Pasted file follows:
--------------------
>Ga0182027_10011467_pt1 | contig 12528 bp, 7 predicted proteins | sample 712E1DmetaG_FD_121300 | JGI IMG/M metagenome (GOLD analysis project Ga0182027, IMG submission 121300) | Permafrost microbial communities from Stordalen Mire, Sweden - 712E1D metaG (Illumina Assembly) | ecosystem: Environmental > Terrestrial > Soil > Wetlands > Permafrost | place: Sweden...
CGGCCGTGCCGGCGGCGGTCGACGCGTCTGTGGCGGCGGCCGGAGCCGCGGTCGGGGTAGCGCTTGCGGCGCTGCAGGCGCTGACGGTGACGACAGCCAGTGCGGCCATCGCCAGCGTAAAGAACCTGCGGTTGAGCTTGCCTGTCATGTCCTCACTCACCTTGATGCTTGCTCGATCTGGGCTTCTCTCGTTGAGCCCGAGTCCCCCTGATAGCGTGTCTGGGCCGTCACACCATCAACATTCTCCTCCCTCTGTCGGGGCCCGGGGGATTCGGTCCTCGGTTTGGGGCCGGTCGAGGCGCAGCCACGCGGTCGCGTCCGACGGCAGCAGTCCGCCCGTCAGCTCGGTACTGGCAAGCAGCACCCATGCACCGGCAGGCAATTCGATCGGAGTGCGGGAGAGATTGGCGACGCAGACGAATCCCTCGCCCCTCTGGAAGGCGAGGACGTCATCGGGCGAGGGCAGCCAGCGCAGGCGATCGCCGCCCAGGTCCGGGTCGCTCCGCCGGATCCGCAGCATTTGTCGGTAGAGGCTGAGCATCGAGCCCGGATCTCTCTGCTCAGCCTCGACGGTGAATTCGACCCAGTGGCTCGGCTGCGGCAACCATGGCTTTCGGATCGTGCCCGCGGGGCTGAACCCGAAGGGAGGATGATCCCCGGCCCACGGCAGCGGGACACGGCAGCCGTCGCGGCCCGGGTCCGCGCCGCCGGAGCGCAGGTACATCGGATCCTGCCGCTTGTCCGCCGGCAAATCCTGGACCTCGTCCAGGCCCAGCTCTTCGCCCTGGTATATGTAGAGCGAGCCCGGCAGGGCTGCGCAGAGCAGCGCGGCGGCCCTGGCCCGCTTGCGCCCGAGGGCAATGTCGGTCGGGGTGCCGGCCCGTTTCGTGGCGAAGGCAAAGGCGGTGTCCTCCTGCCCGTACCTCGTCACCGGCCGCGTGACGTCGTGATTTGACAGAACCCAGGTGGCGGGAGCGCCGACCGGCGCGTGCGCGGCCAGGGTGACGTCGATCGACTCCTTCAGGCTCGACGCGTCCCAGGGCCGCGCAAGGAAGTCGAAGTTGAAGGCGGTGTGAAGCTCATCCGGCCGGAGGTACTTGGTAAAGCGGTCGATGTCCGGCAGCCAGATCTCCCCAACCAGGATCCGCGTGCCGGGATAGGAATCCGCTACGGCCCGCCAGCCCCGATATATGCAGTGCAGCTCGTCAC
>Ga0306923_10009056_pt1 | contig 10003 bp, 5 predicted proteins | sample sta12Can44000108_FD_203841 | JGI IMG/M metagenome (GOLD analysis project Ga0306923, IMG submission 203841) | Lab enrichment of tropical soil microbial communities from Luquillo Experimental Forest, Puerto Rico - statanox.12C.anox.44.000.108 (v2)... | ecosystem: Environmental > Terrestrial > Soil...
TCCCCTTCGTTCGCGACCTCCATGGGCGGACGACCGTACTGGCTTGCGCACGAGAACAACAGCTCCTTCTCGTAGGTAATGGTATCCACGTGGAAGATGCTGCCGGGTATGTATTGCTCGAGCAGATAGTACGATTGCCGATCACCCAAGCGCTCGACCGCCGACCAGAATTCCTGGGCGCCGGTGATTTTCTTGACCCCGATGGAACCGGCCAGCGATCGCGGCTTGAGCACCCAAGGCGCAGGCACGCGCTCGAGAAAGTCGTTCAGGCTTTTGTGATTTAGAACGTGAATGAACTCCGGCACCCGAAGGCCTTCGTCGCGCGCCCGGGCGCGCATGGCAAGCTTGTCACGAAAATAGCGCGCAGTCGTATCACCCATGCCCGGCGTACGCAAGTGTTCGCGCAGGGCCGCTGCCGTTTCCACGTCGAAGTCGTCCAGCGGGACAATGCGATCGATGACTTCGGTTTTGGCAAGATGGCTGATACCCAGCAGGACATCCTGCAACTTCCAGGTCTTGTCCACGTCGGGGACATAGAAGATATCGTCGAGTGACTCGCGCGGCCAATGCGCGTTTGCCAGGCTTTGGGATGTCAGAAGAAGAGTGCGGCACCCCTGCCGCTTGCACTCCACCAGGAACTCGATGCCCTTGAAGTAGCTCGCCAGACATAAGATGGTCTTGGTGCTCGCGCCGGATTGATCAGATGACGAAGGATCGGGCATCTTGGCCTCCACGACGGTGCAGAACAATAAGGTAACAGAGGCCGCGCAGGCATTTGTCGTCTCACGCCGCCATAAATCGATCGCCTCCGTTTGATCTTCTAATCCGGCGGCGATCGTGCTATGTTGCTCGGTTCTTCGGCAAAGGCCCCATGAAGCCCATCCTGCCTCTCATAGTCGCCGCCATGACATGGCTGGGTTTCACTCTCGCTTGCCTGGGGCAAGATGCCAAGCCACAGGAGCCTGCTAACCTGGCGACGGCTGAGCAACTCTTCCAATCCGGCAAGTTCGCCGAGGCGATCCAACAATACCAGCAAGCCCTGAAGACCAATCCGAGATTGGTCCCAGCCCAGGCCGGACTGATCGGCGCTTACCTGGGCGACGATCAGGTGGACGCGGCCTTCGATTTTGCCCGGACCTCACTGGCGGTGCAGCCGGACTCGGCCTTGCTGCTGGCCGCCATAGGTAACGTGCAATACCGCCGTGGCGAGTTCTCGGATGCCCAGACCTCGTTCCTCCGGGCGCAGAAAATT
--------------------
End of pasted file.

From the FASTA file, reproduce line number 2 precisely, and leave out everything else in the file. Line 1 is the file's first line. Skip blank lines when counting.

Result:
CGGCCGTGCCGGCGGCGGTCGACGCGTCTGTGGCGGCGGCCGGAGCCGCGGTCGGGGTAGCGCTTGCGGCGCTGCAGGCGCTGACGGTGACGACAGCCAGTGCGGCCATCGCCAGCGTAAAGAACCTGCGGTTGAGCTTGCCTGTCATGTCCTCACTCACCTTGATGCTTGCTCGATCTGGGCTTCTCTCGTTGAGCCCGAGTCCCCCTGATAGCGTGTCTGGGCCGTCACACCATCAACATTCTCCTCCCTCTGTCGGGGCCCGGGGGATTCGGTCCTCGGTTTGGGGCCGGTCGAGGCGCAGCCACGCGGTCGCGTCCGACGGCAGCAGTCCGCCCGTCAGCTCGGTACTGGCAAGCAGCACCCATGCACCGGCAGGCAATTCGATCGGAGTGCGGGAGAGATTGGCGACGCAGACGAATCCCTCGCCCCTCTGGAAGGCGAGGACGTCATCGGGCGAGGGCAGCCAGCGCAGGCGATCGCCGCCCAGGTCCGGGTCGCTCCGCCGGATCCGCAGCATTTGTCGGTAGAGGCTGAGCATCGAGCCCGGATCTCTCTGCTCAGCCTCGACGGTGAATTCGACCCAGTGGCTCGGCTGCGGCAACCATGGCTTTCGGATCGTGCCCGCGGGGCTGAACCCGAAGGGAGGATGATCCCCGGCCCACGGCAGCGGGACACGGCAGCCGTCGCGGCCCGGGTCCGCGCCGCCGGAGCGCAGGTACATCGGATCCTGCCGCTTGTCCGCCGGCAAATCCTGGACCTCGTCCAGGCCCAGCTCTTCGCCCTGGTATATGTAGAGCGAGCCCGGCAGGGCTGCGCAGAGCAGCGCGGCGGCCCTGGCCCGCTTGCGCCCGAGGGCAATGTCGGTCGGGGTGCCGGCCCGTTTCGTGGCGAAGGCAAAGGCGGTGTCCTCCTGCCCGTACCTCGTCACCGGCCGCGTGACGTCGTGATTTGACAGAACCCAGGTGGCGGGAGCGCCGACCGGCGCGTGCGCGGCCAGGGTGACGTCGATCGACTCCTTCAGGCTCGACGCGTCCCAGGGCCGCGCAAGGAAGTCGAAGTTGAAGGCGGTGTGAAGCTCATCCGGCCGGAGGTACTTGGTAAAGCGGTCGATGTCCGGCAGCCAGATCTCCCCAACCAGGATCCGCGTGCCGGGATAGGAATCCGCTACGGCCCGCCAGCCCCGATATATGCAGTGCAGCTCGTCAC